If you are completing grad school in a new area, or just looking into making new friends, it may come as a challenge to you. Every campus is different when it comes to their grad student population and the support they have on campus. Look into your program and the campus news to see if events like grad student “mixers” are offered or socials so that you can meet other grad students. You may also find yourself struggling to make new friends depending on how big the grad student population is, but as with any friend-making situation, making good friends doesn’t happen overnight. Give yourself time to build a good support system around yourself, and don’t feel down when it is not coming as fast you want it to.

group meeting

Image via pexels.com

5. Financial issues

The “broke college student” mantra is not something that you can magically leave behind in your undergrad years. Challenges grad students face can often come in the form of financial troubles. These troubles can stem from a variety of reasons but also come with a variety of solutions.

Grad school is going to be challenging academically. There’s no getting around that. The more academically challenging grad school is, the less time you will likely have to work a job that can give you a steady source of income to fund your academic endeavors and lifestyle. It’s best to find a solution that works best for you. If you find that spending too much time working a job, let yourself be a student first and foremost to put more focus on your success. Try finding a healthy balance between pursuing your education and working hours, if you need to.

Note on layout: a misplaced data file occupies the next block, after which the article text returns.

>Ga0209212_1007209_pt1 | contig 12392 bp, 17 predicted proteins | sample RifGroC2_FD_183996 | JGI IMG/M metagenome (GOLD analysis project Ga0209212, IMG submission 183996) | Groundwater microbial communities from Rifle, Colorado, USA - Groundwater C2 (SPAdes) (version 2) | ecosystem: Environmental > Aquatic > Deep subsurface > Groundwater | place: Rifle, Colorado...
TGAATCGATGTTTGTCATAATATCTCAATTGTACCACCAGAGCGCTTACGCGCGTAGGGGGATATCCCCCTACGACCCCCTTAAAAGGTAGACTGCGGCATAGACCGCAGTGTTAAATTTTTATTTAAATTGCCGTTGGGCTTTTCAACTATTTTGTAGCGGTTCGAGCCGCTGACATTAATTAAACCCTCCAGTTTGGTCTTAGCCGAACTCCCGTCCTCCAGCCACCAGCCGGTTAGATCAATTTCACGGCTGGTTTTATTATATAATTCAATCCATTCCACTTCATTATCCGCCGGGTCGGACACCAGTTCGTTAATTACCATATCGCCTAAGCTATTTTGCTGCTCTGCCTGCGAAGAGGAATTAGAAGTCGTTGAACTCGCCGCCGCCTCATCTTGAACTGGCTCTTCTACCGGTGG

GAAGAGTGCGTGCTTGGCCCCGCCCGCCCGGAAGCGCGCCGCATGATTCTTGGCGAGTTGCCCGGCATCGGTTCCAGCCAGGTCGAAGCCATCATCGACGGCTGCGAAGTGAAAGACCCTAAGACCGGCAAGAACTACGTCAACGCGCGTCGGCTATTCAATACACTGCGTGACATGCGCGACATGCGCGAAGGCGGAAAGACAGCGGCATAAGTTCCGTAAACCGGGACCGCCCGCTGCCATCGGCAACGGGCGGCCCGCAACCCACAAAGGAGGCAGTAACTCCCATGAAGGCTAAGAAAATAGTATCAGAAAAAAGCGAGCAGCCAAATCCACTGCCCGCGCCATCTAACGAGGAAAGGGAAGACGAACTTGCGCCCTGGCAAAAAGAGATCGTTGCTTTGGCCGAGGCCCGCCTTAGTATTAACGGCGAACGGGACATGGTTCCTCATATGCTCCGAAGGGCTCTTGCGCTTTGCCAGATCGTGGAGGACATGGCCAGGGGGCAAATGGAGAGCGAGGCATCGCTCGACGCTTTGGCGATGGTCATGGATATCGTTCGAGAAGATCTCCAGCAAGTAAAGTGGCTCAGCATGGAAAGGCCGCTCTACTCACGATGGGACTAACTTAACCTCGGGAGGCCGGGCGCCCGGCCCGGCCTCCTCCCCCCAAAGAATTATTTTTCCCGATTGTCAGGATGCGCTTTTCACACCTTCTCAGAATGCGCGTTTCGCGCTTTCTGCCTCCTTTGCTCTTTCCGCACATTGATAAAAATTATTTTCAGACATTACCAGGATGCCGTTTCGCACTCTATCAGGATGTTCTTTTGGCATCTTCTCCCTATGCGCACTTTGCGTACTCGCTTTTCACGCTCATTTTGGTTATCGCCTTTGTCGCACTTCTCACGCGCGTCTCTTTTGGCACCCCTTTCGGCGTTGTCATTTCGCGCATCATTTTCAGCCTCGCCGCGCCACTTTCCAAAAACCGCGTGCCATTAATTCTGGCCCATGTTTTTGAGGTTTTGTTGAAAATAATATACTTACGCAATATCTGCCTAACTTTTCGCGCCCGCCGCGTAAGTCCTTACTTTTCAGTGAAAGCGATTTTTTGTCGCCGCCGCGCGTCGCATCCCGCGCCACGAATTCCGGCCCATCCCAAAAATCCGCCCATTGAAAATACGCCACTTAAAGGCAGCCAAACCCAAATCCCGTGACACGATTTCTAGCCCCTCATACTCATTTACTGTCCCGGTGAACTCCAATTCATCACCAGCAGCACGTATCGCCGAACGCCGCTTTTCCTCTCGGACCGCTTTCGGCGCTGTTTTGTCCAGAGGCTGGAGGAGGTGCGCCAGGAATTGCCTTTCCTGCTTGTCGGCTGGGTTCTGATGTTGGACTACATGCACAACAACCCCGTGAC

You most likely will not have access to the same amount of financial aid as you did for your undergraduate years. If you don’t get financial aid from your institution or from the government, do not hesitate to apply to outside sources for some much-needed financial aid. You will not get every opportunity most likely, but don’t be afraid to continue the search even when many of your applications seem unsuccessful.

6. Taking care of your mental health

Grad school is a high-stress situation, and you should not take that lightly when considering its possible effects on your mental health. It’s easy to get swept up into the routine of trying to reach each deadline, and just as easy to push your wellbeing on the backburner if it means you are “successful.”

It is essential to find a way that you can effectively decompress, whether it be spending more hours at the gym lifting weights or picking up a sport with your fellow students or picking up a new hobby that allows you to de-stress.

Most university campuses have some sort of mental health services available for their students, and there is no reason why you should not take advantage of them to take care of your mental health during a very stressful time. Even if you don’t find help in the mental health services on campus, look elsewhere for resources that can save you. This can be leaning on your support system for words of encouragement and to assure you in the goal you are ultimately pursuing, or a therapist that can allow you to work through any issues you find yourself facing. It’s also a great idea to reach out to your fellow grad students as they are going through the same experience as you and will be able to understand the troubles you are facing, something family and friends not familiar with grad school can offer.

These are just a few common challenges grad students face and how you can begin tackling them, but it’s important to remember that everyone’s grad school experience is different. Remember that you have a support system to go to when time gets hard and that grad school is the stepping stone to your greater aspirations. Best of luck!

By Kaitlin Hurtado

Uloop Writer
Hello! I'm Kaitlin, a fourth year Literary Journalism major at UC Irvine. I'm a writer on Uloop's national team and a campus editor for UCI.